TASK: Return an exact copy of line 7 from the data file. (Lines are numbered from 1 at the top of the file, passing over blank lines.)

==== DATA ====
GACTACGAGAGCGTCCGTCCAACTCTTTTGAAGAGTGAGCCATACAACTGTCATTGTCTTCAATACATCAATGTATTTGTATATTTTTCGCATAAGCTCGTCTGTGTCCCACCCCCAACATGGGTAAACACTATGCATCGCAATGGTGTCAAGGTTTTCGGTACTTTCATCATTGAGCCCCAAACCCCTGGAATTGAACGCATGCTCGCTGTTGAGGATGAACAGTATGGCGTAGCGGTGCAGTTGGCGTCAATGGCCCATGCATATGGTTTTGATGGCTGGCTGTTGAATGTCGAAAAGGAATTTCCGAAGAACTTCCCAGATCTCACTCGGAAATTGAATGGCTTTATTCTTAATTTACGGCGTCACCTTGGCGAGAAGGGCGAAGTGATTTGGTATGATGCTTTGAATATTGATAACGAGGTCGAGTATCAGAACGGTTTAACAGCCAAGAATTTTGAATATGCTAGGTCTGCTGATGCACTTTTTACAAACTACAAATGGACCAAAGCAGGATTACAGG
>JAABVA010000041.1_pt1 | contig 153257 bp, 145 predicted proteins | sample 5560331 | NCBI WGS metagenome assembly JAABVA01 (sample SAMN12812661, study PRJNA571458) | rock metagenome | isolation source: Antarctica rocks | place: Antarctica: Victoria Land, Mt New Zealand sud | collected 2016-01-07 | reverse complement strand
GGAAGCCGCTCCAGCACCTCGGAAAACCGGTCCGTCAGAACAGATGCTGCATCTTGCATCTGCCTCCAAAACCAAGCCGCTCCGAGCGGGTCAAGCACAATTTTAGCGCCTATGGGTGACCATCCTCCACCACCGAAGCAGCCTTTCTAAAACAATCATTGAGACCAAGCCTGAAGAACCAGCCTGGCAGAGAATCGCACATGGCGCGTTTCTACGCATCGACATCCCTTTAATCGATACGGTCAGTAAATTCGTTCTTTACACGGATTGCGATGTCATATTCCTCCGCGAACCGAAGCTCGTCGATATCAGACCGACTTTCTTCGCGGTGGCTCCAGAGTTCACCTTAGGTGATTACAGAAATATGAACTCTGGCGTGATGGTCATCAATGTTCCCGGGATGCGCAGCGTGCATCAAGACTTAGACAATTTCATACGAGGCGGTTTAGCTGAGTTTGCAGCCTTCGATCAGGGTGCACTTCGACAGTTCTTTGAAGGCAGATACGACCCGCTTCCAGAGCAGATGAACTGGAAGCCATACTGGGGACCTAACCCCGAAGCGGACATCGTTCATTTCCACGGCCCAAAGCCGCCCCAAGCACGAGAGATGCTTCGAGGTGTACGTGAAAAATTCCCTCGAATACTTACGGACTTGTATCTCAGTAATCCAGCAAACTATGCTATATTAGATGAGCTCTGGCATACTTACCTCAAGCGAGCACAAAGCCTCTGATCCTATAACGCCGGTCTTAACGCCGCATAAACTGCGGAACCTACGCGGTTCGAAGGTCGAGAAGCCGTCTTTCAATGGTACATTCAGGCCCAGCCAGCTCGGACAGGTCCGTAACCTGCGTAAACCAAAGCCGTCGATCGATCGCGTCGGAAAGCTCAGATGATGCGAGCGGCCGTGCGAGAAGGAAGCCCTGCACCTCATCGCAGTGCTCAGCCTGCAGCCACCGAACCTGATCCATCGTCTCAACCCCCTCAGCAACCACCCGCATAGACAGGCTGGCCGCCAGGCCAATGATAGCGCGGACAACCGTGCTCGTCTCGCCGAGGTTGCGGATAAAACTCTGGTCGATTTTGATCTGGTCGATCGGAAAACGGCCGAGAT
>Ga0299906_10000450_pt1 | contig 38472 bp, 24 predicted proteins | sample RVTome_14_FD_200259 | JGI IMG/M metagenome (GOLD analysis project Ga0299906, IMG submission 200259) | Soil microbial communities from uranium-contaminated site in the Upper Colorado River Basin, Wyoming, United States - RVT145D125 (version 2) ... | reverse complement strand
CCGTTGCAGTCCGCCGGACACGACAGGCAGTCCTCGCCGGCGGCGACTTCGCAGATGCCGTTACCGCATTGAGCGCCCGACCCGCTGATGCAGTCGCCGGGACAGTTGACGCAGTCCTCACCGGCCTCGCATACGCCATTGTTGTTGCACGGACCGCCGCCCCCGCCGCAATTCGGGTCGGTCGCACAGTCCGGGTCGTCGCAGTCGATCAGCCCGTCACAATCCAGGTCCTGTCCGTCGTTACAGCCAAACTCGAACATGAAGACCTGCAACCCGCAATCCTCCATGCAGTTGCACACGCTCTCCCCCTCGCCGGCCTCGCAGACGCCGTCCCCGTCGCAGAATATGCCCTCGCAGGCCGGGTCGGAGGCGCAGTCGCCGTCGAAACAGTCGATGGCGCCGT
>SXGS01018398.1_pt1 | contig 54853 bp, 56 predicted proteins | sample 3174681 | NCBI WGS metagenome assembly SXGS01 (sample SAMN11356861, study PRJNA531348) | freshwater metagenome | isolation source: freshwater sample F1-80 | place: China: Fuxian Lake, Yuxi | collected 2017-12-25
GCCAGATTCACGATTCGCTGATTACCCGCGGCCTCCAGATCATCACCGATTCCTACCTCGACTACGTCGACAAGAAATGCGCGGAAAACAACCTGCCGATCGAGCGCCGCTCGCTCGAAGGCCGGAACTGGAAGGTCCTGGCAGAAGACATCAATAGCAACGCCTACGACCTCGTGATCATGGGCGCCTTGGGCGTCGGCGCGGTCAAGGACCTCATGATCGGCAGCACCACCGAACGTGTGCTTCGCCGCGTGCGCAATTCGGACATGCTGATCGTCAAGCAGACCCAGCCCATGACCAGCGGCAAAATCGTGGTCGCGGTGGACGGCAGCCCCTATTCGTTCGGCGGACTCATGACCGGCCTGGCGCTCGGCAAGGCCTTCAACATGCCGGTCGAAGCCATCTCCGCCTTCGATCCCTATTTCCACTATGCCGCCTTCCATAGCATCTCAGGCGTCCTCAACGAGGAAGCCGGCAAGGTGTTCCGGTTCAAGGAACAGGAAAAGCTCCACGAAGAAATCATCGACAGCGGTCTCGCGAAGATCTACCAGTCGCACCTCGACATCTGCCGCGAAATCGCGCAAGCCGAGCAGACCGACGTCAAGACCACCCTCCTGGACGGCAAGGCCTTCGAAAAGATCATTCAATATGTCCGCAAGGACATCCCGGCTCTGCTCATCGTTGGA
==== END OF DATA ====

GCCAGATTCACGATTCGCTGATTACCCGCGGCCTCCAGATCATCACCGATTCCTACCTCGACTACGTCGACAAGAAATGCGCGGAAAACAACCTGCCGATCGAGCGCCGCTCGCTCGAAGGCCGGAACTGGAAGGTCCTGGCAGAAGACATCAATAGCAACGCCTACGACCTCGTGATCATGGGCGCCTTGGGCGTCGGCGCGGTCAAGGACCTCATGATCGGCAGCACCACCGAACGTGTGCTTCGCCGCGTGCGCAATTCGGACATGCTGATCGTCAAGCAGACCCAGCCCATGACCAGCGGCAAAATCGTGGTCGCGGTGGACGGCAGCCCCTATTCGTTCGGCGGACTCATGACCGGCCTGGCGCTCGGCAAGGCCTTCAACATGCCGGTCGAAGCCATCTCCGCCTTCGATCCCTATTTCCACTATGCCGCCTTCCATAGCATCTCAGGCGTCCTCAACGAGGAAGCCGGCAAGGTGTTCCGGTTCAAGGAACAGGAAAAGCTCCACGAAGAAATCATCGACAGCGGTCTCGCGAAGATCTACCAGTCGCACCTCGACATCTGCCGCGAAATCGCGCAAGCCGAGCAGACCGACGTCAAGACCACCCTCCTGGACGGCAAGGCCTTCGAAAAGATCATTCAATATGTCCGCAAGGACATCCCGGCTCTGCTCATCGTTGGA